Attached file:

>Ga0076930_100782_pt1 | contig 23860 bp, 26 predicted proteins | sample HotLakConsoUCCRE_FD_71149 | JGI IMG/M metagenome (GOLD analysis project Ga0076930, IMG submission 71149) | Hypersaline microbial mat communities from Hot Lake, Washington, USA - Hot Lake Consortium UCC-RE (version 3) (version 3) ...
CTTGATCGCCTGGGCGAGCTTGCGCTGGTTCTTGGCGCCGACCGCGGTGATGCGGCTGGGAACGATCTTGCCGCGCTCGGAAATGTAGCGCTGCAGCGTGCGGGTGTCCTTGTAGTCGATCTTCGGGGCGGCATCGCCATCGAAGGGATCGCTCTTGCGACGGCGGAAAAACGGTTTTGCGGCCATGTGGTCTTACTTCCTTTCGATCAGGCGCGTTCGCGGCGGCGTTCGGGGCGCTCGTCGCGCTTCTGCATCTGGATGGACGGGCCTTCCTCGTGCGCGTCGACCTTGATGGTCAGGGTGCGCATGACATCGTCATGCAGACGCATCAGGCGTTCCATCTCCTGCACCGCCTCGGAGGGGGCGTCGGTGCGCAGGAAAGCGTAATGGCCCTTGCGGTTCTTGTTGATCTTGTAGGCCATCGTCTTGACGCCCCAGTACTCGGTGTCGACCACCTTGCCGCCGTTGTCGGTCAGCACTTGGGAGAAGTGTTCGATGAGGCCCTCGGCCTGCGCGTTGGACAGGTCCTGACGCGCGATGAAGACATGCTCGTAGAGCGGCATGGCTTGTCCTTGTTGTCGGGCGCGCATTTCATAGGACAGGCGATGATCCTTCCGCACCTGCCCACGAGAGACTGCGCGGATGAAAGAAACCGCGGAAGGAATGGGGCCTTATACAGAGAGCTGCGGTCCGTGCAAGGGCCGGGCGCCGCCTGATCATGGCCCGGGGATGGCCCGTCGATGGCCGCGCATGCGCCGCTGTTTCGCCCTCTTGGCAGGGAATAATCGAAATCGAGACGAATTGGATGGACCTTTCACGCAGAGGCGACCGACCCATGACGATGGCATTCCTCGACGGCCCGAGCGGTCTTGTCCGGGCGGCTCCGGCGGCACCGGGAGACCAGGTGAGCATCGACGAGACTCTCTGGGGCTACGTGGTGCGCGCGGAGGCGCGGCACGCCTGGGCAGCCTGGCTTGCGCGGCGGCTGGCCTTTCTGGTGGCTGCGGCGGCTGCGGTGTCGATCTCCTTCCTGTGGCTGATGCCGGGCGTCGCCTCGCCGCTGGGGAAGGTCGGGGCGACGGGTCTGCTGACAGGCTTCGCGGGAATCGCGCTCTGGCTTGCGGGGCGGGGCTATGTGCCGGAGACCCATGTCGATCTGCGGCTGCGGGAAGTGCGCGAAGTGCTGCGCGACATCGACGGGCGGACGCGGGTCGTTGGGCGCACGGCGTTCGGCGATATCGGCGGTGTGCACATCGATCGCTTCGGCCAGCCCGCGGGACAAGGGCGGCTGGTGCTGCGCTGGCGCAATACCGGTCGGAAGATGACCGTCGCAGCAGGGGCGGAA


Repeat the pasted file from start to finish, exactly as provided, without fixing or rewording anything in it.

>Ga0076930_100782_pt1 | contig 23860 bp, 26 predicted proteins | sample HotLakConsoUCCRE_FD_71149 | JGI IMG/M metagenome (GOLD analysis project Ga0076930, IMG submission 71149) | Hypersaline microbial mat communities from Hot Lake, Washington, USA - Hot Lake Consortium UCC-RE (version 3) (version 3) ...
CTTGATCGCCTGGGCGAGCTTGCGCTGGTTCTTGGCGCCGACCGCGGTGATGCGGCTGGGAACGATCTTGCCGCGCTCGGAAATGTAGCGCTGCAGCGTGCGGGTGTCCTTGTAGTCGATCTTCGGGGCGGCATCGCCATCGAAGGGATCGCTCTTGCGACGGCGGAAAAACGGTTTTGCGGCCATGTGGTCTTACTTCCTTTCGATCAGGCGCGTTCGCGGCGGCGTTCGGGGCGCTCGTCGCGCTTCTGCATCTGGATGGACGGGCCTTCCTCGTGCGCGTCGACCTTGATGGTCAGGGTGCGCATGACATCGTCATGCAGACGCATCAGGCGTTCCATCTCCTGCACCGCCTCGGAGGGGGCGTCGGTGCGCAGGAAAGCGTAATGGCCCTTGCGGTTCTTGTTGATCTTGTAGGCCATCGTCTTGACGCCCCAGTACTCGGTGTCGACCACCTTGCCGCCGTTGTCGGTCAGCACTTGGGAGAAGTGTTCGATGAGGCCCTCGGCCTGCGCGTTGGACAGGTCCTGACGCGCGATGAAGACATGCTCGTAGAGCGGCATGGCTTGTCCTTGTTGTCGGGCGCGCATTTCATAGGACAGGCGATGATCCTTCCGCACCTGCCCACGAGAGACTGCGCGGATGAAAGAAACCGCGGAAGGAATGGGGCCTTATACAGAGAGCTGCGGTCCGTGCAAGGGCCGGGCGCCGCCTGATCATGGCCCGGGGATGGCCCGTCGATGGCCGCGCATGCGCCGCTGTTTCGCCCTCTTGGCAGGGAATAATCGAAATCGAGACGAATTGGATGGACCTTTCACGCAGAGGCGACCGACCCATGACGATGGCATTCCTCGACGGCCCGAGCGGTCTTGTCCGGGCGGCTCCGGCGGCACCGGGAGACCAGGTGAGCATCGACGAGACTCTCTGGGGCTACGTGGTGCGCGCGGAGGCGCGGCACGCCTGGGCAGCCTGGCTTGCGCGGCGGCTGGCCTTTCTGGTGGCTGCGGCGGCTGCGGTGTCGATCTCCTTCCTGTGGCTGATGCCGGGCGTCGCCTCGCCGCTGGGGAAGGTCGGGGCGACGGGTCTGCTGACAGGCTTCGCGGGAATCGCGCTCTGGCTTGCGGGGCGGGGCTATGTGCCGGAGACCCATGTCGATCTGCGGCTGCGGGAAGTGCGCGAAGTGCTGCGCGACATCGACGGGCGGACGCGGGTCGTTGGGCGCACGGCGTTCGGCGATATCGGCGGTGTGCACATCGATCGCTTCGGCCAGCCCGCGGGACAAGGGCGGCTGGTGCTGCGCTGGCGCAATACCGGTCGGAAGATGACCGTCGCAGCAGGGGCGGAA